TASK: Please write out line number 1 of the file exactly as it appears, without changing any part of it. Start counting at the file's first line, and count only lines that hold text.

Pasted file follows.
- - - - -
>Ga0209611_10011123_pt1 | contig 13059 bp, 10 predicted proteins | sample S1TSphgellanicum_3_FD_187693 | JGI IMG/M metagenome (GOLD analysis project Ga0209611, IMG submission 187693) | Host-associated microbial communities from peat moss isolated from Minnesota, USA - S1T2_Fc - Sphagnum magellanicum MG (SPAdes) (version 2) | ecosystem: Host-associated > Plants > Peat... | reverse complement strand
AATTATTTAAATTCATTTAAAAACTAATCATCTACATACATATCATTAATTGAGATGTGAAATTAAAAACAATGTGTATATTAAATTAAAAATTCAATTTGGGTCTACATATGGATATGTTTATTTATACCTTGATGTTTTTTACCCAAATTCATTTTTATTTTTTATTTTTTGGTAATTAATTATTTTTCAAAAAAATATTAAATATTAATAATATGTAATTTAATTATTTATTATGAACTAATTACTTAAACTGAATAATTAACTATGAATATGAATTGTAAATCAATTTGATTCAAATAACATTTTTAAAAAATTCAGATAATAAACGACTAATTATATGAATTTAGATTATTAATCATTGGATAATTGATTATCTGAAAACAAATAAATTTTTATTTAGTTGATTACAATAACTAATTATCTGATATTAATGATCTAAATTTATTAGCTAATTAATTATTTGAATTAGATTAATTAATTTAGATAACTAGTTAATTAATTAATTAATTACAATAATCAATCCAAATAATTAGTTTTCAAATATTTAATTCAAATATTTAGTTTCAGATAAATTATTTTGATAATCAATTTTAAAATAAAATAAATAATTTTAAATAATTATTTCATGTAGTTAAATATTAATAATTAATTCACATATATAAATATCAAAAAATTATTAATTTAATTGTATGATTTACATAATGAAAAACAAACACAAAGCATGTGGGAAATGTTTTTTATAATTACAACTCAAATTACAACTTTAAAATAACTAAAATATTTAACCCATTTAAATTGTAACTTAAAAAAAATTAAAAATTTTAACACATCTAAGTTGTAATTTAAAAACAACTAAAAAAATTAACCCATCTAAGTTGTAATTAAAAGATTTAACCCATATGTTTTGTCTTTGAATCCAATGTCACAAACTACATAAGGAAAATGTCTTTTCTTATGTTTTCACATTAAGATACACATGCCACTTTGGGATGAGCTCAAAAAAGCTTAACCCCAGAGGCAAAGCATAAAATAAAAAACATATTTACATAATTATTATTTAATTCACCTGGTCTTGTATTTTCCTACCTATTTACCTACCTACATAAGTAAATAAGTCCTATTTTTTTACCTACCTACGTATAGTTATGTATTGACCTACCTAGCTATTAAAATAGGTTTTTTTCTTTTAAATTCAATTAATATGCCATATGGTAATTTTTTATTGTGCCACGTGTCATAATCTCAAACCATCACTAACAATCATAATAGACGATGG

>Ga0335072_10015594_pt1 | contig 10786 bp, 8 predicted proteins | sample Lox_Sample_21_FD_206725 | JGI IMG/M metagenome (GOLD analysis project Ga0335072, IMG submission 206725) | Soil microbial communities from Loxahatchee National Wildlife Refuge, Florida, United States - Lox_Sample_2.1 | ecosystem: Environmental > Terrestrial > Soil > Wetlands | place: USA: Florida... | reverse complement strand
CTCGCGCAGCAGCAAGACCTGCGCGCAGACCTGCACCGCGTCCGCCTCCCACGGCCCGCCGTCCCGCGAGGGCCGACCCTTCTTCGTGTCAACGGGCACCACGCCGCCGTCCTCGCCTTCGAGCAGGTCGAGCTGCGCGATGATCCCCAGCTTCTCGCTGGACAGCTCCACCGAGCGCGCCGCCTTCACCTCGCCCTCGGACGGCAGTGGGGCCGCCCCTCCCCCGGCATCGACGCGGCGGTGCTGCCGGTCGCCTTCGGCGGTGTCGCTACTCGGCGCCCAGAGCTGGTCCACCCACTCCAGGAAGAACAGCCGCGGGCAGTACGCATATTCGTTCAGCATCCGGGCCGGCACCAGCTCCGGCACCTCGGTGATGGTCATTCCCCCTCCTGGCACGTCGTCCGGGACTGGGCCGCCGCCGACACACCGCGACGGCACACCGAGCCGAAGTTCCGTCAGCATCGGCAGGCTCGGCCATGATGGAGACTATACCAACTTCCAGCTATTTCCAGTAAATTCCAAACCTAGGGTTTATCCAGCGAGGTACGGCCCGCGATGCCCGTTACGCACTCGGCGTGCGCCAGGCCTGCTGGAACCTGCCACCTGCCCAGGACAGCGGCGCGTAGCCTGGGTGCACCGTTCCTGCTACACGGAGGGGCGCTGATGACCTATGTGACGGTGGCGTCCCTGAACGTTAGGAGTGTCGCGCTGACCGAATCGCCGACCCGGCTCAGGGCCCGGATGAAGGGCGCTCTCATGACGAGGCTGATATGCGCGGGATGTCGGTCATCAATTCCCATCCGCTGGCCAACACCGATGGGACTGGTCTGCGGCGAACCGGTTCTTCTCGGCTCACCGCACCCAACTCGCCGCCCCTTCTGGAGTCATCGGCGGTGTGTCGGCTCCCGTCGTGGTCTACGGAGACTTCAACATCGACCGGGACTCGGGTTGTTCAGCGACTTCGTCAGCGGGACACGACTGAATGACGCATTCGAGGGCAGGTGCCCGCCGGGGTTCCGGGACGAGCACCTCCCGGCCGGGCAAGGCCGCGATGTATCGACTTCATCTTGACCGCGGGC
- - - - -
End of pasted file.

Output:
>Ga0209611_10011123_pt1 | contig 13059 bp, 10 predicted proteins | sample S1TSphgellanicum_3_FD_187693 | JGI IMG/M metagenome (GOLD analysis project Ga0209611, IMG submission 187693) | Host-associated microbial communities from peat moss isolated from Minnesota, USA - S1T2_Fc - Sphagnum magellanicum MG (SPAdes) (version 2) | ecosystem: Host-associated > Plants > Peat... | reverse complement strand